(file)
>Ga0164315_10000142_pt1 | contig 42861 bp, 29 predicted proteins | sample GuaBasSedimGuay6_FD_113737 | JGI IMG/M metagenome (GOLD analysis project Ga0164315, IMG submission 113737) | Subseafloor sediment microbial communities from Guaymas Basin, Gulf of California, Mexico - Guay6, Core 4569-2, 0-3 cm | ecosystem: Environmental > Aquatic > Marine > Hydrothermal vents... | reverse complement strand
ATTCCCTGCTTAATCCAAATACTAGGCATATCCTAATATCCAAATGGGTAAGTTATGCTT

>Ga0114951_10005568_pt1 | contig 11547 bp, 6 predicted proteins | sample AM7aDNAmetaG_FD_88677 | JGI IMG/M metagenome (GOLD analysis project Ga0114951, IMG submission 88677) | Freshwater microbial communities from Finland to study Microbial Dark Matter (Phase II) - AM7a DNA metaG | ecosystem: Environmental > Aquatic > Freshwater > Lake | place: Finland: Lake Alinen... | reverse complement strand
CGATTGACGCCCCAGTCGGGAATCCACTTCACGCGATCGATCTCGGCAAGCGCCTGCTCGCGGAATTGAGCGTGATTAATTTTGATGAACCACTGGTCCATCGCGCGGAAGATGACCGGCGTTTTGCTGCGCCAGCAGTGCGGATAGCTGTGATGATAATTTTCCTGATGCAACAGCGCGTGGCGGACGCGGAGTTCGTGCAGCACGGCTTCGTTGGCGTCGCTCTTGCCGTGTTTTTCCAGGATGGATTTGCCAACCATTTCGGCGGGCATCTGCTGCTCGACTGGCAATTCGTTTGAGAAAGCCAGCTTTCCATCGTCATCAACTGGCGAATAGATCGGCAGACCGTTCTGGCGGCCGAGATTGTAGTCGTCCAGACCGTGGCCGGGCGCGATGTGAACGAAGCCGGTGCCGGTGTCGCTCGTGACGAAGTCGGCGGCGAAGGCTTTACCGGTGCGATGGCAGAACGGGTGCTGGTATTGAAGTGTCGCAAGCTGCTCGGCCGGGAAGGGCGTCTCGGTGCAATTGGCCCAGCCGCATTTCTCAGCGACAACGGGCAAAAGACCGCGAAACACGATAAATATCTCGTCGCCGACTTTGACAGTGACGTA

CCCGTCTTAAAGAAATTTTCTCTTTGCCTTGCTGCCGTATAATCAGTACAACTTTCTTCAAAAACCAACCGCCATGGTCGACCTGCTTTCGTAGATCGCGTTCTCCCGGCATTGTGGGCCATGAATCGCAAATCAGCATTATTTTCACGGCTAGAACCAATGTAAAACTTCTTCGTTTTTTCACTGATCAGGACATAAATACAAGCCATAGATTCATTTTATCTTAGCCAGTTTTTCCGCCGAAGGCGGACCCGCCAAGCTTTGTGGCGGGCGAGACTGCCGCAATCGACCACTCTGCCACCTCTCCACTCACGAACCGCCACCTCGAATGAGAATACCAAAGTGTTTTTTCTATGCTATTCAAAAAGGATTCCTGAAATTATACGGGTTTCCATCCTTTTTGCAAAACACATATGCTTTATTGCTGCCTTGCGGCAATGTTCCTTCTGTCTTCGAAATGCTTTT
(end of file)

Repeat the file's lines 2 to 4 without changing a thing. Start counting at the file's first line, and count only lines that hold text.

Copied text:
ATTCCCTGCTTAATCCAAATACTAGGCATATCCTAATATCCAAATGGGTAAGTTATGCTT

>Ga0114951_10005568_pt1 | contig 11547 bp, 6 predicted proteins | sample AM7aDNAmetaG_FD_88677 | JGI IMG/M metagenome (GOLD analysis project Ga0114951, IMG submission 88677) | Freshwater microbial communities from Finland to study Microbial Dark Matter (Phase II) - AM7a DNA metaG | ecosystem: Environmental > Aquatic > Freshwater > Lake | place: Finland: Lake Alinen... | reverse complement strand
CGATTGACGCCCCAGTCGGGAATCCACTTCACGCGATCGATCTCGGCAAGCGCCTGCTCGCGGAATTGAGCGTGATTAATTTTGATGAACCACTGGTCCATCGCGCGGAAGATGACCGGCGTTTTGCTGCGCCAGCAGTGCGGATAGCTGTGATGATAATTTTCCTGATGCAACAGCGCGTGGCGGACGCGGAGTTCGTGCAGCACGGCTTCGTTGGCGTCGCTCTTGCCGTGTTTTTCCAGGATGGATTTGCCAACCATTTCGGCGGGCATCTGCTGCTCGACTGGCAATTCGTTTGAGAAAGCCAGCTTTCCATCGTCATCAACTGGCGAATAGATCGGCAGACCGTTCTGGCGGCCGAGATTGTAGTCGTCCAGACCGTGGCCGGGCGCGATGTGAACGAAGCCGGTGCCGGTGTCGCTCGTGACGAAGTCGGCGGCGAAGGCTTTACCGGTGCGATGGCAGAACGGGTGCTGGTATTGAAGTGTCGCAAGCTGCTCGGCCGGGAAGGGCGTCTCGGTGCAATTGGCCCAGCCGCATTTCTCAGCGACAACGGGCAAAAGACCGCGAAACACGATAAATATCTCGTCGCCGACTTTGACAGTGACGTA